British Astronomical Association
Supporting amateur astronomers since 1890

Secondary menu

Main menu

BAA Articles

Draconid Meteor Outburst Observed

Observations by BAA members and by non-members who have so far communicated with the Director of the Meteor Section confirm that a short-lived outburst of Draconid meteors occurred on 2011 October 8.

Draconid rates were generally low until around 1900 UT on October 8 when a rapid increase in activity occurred, peaking between 2005 and 2015 UT. Thereafter there was a rapid decline, with Draconid meteor rates returning to a low level by 2130 UT.  A very preliminary analysis of visual observations made by a group of observers led by the Director, observing from near Goreme in central Turkey, indicates that the peak equivalent ZHR was about 350 m/h between 2005 and 2015 UT, although correction factors are high due to the effect of bright moonlight.  It is possible that lesser, short-lived secondary bursts in Draconid activity were also noted around 1915 and 1938 UT.

Observers in the UK had to contend with cloud and rain on the evening of October 8, but it is extremely encouraging that so many individuals and local society groups battled the elements in the hope of getting a view of the shower.  Some were rewarded for their persistence.  A short period of partially clear weather enabled observers in Dorset, Wiltshire, Oxfordshire, Gloucestershire and Berkshire (and hopefully other areas as well) to glimpse the shower between 1955 and 2030 UT.  By a fortunate circumstance this was coincident with the main peak in Draconid activity.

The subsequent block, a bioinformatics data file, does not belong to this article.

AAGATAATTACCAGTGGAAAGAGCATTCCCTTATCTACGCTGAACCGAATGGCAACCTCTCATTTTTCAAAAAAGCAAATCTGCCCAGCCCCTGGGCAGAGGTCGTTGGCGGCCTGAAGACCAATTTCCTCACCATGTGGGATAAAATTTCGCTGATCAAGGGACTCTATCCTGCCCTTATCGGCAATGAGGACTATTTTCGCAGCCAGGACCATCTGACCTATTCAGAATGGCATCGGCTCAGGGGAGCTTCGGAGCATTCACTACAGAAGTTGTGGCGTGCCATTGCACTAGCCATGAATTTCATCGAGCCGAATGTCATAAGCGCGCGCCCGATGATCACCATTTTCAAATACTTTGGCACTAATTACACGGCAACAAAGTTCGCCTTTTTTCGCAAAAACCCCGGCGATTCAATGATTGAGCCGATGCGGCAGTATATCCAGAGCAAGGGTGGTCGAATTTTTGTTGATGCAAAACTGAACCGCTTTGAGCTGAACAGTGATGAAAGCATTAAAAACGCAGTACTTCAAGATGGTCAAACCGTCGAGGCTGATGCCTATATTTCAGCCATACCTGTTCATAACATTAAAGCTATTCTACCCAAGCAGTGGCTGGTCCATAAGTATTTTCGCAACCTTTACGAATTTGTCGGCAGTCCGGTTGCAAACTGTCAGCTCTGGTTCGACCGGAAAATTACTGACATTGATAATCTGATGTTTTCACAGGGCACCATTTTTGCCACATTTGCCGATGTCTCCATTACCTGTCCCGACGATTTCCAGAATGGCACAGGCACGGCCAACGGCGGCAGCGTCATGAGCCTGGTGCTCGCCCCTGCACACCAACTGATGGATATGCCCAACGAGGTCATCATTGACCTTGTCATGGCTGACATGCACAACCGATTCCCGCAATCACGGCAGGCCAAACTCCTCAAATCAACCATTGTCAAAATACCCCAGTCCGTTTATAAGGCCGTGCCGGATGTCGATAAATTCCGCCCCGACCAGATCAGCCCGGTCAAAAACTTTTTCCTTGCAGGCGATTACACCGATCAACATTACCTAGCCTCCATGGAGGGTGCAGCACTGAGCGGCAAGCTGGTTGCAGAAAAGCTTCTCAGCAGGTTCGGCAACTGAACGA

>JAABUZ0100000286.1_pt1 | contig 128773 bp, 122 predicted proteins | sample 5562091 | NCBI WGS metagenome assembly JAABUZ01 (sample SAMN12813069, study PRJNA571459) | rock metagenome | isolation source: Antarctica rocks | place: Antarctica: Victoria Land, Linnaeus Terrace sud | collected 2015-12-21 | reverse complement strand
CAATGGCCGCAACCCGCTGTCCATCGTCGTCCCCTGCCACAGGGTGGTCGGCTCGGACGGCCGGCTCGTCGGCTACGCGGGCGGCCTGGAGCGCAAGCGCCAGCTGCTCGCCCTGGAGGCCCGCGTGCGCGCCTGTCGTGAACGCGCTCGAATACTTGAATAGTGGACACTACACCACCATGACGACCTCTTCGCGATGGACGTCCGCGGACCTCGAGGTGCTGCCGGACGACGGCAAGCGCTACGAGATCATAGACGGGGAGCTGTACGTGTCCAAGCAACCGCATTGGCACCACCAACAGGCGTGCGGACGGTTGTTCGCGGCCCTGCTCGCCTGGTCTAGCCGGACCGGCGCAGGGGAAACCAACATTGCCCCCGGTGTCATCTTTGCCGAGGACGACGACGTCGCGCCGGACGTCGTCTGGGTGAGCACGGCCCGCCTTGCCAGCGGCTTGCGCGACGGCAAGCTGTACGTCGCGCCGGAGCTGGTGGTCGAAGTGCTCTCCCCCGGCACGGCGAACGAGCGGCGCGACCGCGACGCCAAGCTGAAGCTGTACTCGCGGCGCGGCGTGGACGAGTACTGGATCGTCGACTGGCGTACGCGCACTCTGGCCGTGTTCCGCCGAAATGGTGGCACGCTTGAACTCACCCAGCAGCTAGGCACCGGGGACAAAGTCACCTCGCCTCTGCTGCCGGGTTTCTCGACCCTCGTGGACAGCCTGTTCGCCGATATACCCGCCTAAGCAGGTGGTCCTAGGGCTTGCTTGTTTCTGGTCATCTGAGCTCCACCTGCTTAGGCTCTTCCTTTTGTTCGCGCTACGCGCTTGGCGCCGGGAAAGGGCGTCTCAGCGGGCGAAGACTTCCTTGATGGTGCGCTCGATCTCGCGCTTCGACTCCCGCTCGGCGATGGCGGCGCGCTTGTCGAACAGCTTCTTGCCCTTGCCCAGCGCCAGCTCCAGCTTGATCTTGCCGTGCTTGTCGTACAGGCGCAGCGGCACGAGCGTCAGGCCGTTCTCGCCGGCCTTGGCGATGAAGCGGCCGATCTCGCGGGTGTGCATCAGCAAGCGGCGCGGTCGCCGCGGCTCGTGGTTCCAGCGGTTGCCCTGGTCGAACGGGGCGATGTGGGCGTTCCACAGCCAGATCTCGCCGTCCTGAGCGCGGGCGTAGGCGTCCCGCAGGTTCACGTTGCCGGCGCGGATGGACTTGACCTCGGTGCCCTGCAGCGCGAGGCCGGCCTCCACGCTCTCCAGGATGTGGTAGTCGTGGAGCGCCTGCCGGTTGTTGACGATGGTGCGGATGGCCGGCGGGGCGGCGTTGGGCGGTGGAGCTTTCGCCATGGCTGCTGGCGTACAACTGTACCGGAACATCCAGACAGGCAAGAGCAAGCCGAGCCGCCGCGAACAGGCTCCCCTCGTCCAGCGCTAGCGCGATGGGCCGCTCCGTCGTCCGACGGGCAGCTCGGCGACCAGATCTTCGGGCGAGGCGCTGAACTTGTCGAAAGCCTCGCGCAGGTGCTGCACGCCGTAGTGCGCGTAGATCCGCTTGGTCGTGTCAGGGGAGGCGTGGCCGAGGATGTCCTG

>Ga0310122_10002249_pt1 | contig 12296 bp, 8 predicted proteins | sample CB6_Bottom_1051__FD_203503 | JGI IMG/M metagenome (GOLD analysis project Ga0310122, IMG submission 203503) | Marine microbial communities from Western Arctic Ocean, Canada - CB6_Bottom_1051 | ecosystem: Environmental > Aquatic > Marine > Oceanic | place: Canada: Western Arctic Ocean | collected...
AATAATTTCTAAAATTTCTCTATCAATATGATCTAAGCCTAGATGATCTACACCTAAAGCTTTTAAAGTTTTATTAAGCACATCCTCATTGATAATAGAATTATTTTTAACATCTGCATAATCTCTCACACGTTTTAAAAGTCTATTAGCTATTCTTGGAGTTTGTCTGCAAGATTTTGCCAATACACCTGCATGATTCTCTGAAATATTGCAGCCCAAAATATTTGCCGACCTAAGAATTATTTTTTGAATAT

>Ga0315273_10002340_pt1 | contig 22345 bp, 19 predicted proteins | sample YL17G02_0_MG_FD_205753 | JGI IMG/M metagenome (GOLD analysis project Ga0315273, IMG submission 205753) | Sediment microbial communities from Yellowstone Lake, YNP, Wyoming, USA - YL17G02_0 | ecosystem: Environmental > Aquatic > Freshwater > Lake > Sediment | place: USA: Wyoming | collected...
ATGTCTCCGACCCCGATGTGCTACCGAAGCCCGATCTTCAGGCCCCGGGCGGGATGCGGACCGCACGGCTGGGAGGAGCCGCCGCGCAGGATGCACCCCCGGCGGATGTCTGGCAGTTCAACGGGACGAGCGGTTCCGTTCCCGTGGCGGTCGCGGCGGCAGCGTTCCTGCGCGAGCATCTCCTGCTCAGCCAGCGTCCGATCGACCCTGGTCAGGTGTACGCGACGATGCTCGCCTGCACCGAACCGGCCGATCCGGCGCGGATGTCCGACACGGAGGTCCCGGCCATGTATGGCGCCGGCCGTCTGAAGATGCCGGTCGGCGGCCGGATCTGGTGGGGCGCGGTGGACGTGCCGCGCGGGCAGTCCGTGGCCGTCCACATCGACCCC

The Director is extremely grateful to all those observers in the UK who have so far communicated with him by email, including: Len Entwisle, Peter Gill (Eastbourne AS), Gerard Gilligan (Liverpool AS), Tim Haymes (Maidenhead AS), Brian Heath (Nottingham AS), Nick James, Gordon MacLeod, Bob Mizon, Alex Pratt, George Spalding and David Swain.

More observations of the Draconid outburst, using photographic, visual, and radio techniques, from individuals and groups in the UK and overseas, are urgently required to build up a full picture of the shower’s rapidly changing activity.  Even if you have only glimpsed a few meteors during a short-lived break in the clouds, the Section would like to receive your report. Simple counts of meteors seen within given time periods will also be welcome. It is intended that a summary of all the observations received, crediting all of the individual observers and society groups, will be published in the BAA Journal as soon as all observations have been received and the analysis completed.

There must be many observers – including many non BAA members – who witnessed the peak of the shower, and we would like to encourage all these people to submit their observations to the Section, either via email to:

or by post to:

Draconid Meteor Project 2011
British Astronomical Association
Burlington House
London W1J 0DU

Like This Article